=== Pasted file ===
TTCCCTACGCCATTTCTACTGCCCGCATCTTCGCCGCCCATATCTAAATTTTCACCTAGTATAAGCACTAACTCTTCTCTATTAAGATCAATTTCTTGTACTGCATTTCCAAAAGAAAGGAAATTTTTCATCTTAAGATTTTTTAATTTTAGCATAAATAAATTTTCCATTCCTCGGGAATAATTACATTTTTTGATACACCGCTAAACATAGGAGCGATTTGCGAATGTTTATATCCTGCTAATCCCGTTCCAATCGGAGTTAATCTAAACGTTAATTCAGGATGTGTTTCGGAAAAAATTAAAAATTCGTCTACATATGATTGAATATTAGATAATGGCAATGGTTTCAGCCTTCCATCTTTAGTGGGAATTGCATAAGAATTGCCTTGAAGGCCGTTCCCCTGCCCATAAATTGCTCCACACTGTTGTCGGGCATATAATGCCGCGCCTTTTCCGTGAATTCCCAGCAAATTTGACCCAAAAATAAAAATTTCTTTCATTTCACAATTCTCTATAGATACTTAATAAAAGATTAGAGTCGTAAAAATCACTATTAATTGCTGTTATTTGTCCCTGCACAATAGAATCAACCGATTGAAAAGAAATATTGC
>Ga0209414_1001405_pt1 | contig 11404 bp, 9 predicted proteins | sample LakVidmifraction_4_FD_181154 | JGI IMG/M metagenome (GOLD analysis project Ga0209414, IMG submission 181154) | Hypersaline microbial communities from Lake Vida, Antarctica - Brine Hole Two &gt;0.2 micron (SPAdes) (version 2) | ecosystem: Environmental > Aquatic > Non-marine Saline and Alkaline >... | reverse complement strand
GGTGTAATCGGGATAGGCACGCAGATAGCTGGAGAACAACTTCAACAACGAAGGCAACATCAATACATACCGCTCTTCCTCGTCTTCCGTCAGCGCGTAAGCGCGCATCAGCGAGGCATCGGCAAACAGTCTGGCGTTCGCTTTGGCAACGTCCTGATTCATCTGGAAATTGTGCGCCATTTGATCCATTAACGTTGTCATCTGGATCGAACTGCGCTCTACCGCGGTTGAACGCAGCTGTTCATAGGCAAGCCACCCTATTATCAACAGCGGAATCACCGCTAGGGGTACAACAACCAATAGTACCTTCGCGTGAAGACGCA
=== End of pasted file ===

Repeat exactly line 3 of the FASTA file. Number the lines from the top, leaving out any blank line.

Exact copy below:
GGTGTAATCGGGATAGGCACGCAGATAGCTGGAGAACAACTTCAACAACGAAGGCAACATCAATACATACCGCTCTTCCTCGTCTTCCGTCAGCGCGTAAGCGCGCATCAGCGAGGCATCGGCAAACAGTCTGGCGTTCGCTTTGGCAACGTCCTGATTCATCTGGAAATTGTGCGCCATTTGATCCATTAACGTTGTCATCTGGATCGAACTGCGCTCTACCGCGGTTGAACGCAGCTGTTCATAGGCAAGCCACCCTATTATCAACAGCGGAATCACCGCTAGGGGTACAACAACCAATAGTACCTTCGCGTGAAGACGCA